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Energy community meets to advance off-grid renewables in pursuit of development and climate goals

ABU DHABI, 29th November, 2021 (WAM) — Organised by the International Renewable Energy Agency (IRENA), the fifth edition of the International Off-grid Renewable Energy Conference (IOREC) will take place virtually next week from 7th to 9th December 2021.

Now open for registrations, this year’s IOREC will shed light on the urgency to accelerate electrification efforts underscoring the specific opportunity off-grid renewable energy solutions offer in achieving universal access to energy, the 2030 agenda for Sustainable Development and climate goals during this critical decade of action.

While the number of people without access to electricity declined from 1.2 billion in 2010 to 759 million in 2019, under current plans and policies 660 million people will still live without access to energy in 2030. According to IRENA’s World Energy Transitions Outlook report, off-grid renewables still represent only one percent of the overall finance for projects to expand energy access, despite growth in annual financing commitments from US$6 million in 2008 to around US$460 million in 2019.

Policies for and investments in off-grid renewable energy are seen as central to a just and inclusive energy transition that supports the achievement of both socioeconomic and global climate ambitions.

"Off-grid renewables are a fundamental component of the energy transition and a pillar of sustainable development," said Francesco La Camera, Director-General of IRENA. "Global efforts to tackle the effects of the COVID-19 pandemic have served as an unsettling example of the consequences of an energy system defined by inequities and centralised models of generation. The next period of global development will be based on an energy system that is fundamentally different. Off-grid renewable technologies are at the leading edge of this shift.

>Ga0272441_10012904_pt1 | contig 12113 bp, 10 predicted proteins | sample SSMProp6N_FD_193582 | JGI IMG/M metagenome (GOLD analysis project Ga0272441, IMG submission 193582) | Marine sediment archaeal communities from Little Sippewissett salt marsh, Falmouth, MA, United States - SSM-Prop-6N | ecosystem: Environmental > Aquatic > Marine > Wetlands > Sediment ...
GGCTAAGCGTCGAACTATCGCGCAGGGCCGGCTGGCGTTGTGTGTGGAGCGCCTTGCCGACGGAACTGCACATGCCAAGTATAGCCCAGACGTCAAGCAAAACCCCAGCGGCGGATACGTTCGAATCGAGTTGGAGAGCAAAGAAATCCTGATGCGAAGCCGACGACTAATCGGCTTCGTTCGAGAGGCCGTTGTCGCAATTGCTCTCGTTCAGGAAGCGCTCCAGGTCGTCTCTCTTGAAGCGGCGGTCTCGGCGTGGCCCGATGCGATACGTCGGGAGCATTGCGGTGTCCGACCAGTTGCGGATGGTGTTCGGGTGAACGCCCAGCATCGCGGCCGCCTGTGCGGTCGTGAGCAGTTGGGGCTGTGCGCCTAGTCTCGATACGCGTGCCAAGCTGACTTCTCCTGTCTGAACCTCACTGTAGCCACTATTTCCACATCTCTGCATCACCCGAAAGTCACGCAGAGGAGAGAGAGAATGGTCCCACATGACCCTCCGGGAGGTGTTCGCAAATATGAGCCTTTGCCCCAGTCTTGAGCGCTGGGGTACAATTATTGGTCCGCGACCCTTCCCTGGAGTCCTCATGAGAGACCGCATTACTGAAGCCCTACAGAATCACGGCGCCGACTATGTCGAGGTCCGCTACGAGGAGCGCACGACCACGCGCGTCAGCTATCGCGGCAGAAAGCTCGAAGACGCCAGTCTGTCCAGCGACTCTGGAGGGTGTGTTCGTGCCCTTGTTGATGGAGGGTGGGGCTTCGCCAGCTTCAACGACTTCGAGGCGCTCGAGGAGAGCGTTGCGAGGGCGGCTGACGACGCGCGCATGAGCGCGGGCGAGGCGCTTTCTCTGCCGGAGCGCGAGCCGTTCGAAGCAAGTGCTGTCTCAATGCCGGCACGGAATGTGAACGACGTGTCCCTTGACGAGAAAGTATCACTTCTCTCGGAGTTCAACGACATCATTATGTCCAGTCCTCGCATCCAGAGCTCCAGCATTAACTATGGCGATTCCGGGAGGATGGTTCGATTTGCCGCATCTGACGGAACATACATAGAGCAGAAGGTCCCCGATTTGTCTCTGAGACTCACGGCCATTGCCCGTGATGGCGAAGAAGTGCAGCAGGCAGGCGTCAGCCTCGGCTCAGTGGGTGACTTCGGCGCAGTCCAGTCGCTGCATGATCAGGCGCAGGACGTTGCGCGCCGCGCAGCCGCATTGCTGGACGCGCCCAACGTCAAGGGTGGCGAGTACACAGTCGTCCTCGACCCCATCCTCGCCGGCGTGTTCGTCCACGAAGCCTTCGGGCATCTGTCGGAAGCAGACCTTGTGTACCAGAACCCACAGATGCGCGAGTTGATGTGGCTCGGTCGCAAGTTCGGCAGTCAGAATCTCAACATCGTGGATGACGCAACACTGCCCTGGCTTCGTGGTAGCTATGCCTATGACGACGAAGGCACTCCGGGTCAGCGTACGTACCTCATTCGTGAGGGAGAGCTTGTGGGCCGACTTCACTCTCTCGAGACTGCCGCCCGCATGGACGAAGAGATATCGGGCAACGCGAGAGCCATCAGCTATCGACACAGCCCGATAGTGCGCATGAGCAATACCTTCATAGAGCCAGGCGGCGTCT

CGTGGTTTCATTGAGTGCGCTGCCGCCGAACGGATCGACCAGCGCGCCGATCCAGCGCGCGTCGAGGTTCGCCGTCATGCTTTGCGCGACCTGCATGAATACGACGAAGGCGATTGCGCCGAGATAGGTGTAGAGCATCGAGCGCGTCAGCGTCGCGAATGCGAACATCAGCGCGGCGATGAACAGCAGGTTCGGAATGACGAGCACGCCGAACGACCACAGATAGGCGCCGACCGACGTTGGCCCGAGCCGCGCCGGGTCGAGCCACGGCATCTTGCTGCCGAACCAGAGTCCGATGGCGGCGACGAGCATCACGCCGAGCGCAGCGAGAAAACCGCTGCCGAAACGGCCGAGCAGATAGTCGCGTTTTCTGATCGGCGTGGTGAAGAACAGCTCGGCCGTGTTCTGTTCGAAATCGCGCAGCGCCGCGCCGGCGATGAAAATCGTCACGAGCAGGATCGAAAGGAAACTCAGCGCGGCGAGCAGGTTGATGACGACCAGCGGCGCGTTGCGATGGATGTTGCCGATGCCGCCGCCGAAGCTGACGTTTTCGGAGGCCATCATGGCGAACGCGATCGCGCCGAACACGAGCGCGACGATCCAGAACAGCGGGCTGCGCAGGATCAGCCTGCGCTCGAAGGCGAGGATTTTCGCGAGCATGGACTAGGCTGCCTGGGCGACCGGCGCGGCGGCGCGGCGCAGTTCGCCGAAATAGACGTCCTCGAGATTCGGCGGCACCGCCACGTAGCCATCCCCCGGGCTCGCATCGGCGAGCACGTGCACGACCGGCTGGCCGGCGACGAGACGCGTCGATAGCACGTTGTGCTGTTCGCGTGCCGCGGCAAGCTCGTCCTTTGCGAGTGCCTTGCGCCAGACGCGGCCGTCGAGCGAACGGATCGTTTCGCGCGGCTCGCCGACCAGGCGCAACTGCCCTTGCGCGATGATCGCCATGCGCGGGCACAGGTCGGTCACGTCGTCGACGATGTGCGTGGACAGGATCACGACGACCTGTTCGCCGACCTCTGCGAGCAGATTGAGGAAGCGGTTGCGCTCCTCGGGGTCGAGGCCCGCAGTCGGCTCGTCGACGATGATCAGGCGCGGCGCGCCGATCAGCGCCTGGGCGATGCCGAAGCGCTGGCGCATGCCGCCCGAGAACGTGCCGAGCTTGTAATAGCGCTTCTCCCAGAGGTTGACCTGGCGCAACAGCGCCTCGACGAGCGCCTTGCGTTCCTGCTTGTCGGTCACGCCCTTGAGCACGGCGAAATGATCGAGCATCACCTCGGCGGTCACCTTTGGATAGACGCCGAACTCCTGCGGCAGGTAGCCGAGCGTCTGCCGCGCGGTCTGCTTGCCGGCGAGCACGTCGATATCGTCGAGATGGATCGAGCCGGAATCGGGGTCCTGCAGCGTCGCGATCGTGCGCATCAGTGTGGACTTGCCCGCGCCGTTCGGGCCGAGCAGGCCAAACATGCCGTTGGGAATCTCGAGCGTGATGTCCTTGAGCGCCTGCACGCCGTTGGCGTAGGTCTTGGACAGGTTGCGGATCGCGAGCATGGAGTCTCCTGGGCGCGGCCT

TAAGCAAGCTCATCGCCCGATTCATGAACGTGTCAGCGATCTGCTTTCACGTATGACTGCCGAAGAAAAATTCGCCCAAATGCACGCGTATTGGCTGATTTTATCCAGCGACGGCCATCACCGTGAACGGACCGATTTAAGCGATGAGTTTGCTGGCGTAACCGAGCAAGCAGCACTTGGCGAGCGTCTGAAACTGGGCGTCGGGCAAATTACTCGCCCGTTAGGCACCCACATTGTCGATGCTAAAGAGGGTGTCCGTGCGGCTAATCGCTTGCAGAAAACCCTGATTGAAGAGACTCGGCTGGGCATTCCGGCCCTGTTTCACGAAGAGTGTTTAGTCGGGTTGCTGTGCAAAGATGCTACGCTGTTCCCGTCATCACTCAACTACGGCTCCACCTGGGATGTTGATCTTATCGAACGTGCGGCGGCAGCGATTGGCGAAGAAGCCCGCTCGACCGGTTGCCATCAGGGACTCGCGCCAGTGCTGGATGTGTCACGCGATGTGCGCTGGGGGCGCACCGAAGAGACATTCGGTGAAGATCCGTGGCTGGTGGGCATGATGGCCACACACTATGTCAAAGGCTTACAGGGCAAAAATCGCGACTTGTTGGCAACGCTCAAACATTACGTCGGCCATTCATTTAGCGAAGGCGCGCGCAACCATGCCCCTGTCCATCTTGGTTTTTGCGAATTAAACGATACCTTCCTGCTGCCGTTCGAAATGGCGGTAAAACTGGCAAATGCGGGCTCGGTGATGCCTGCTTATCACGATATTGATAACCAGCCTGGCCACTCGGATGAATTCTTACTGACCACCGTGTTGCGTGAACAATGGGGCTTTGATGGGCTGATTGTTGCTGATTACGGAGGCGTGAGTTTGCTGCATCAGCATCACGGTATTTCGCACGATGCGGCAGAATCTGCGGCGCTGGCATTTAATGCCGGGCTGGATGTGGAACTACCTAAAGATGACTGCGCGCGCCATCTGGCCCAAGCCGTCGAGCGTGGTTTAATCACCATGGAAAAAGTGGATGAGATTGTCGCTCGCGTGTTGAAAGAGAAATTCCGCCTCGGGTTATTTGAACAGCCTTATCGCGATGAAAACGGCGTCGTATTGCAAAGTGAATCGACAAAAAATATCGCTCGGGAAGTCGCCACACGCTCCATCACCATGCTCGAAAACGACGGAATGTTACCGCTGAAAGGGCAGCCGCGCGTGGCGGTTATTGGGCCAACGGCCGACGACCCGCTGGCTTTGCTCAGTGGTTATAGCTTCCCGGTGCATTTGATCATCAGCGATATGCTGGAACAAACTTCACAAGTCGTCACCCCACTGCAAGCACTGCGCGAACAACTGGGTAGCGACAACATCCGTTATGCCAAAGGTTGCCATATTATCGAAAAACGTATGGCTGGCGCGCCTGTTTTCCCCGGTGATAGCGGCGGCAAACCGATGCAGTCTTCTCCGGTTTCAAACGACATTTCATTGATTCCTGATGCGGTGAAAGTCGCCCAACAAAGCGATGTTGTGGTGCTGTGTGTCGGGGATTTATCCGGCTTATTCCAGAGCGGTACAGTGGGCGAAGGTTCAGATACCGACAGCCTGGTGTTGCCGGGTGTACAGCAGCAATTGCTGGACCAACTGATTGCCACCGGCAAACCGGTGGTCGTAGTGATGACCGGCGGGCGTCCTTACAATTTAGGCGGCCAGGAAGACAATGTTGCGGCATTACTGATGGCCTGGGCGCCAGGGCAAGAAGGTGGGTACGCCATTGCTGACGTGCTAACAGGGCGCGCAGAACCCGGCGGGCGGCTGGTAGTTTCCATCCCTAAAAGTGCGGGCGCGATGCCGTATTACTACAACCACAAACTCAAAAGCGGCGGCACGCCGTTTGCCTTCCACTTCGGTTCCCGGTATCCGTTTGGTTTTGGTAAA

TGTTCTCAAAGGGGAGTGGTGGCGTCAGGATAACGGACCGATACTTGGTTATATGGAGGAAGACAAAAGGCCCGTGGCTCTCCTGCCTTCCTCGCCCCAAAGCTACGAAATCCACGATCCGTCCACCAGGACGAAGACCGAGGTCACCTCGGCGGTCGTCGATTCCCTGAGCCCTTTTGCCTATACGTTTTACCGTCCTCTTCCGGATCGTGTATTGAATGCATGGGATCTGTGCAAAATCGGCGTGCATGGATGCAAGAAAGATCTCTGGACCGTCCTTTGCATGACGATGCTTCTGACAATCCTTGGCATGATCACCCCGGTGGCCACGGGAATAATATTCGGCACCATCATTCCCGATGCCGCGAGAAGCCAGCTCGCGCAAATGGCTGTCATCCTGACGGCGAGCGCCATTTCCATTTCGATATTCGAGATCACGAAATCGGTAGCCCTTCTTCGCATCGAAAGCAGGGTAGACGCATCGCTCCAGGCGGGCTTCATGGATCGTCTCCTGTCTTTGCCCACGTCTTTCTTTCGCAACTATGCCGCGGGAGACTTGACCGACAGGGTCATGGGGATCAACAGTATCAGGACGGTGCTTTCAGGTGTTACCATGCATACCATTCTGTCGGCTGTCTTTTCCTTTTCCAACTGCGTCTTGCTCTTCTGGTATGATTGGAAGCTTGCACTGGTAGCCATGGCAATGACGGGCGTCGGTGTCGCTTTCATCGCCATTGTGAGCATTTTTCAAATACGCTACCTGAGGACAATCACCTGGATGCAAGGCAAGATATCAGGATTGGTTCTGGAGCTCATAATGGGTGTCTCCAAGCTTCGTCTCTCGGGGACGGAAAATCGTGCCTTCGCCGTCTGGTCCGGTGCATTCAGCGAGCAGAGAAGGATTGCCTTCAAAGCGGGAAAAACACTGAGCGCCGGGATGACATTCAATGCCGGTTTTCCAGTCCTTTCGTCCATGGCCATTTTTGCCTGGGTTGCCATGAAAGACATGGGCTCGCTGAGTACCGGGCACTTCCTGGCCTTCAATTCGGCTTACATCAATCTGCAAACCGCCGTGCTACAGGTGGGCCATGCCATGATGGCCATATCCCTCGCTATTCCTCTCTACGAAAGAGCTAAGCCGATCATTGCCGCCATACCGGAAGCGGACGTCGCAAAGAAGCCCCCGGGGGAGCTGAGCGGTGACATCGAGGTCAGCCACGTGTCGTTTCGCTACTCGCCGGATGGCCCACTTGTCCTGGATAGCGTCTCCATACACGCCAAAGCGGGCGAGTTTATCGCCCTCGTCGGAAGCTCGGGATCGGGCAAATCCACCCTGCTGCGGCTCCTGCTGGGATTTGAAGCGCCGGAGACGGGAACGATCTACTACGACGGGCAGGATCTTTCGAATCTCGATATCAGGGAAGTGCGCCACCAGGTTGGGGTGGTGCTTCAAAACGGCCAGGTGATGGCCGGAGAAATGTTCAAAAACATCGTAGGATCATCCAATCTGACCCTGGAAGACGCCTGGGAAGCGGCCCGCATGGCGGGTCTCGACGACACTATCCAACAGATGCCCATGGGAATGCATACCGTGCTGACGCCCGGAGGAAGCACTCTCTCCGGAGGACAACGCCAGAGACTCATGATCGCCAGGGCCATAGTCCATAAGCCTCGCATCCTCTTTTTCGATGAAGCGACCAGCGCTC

"There is undoubtedly strong momentum for the transition but to move fast enough we need collective and coordinated actions by public and private sectors to mobilise investments and scale up the deployment," La Camera continued. "IOREC will take place against this backdrop."

Since its first edition in Accra, Ghana, 2012, IOREC has become a leading global platform for knowledge sharing on enabling policies, tailored financing, innovation in business models and technology, as well as on the socio-economic benefits of off-grid renewables.

The biannual conference will promote the deployment of off-grid systems at a global level, highlighting their role in improving and providing essential services in education and the agri-food & water sector. Additionally, as a follow-up to the first International Conference on Renewable Energy Solutions for Healthcare Facilities held in 2018 and in the context of the ongoing global pandemic, the upcoming edition will host a session on the crucial role of off-grid renewables in the provision of healthcare.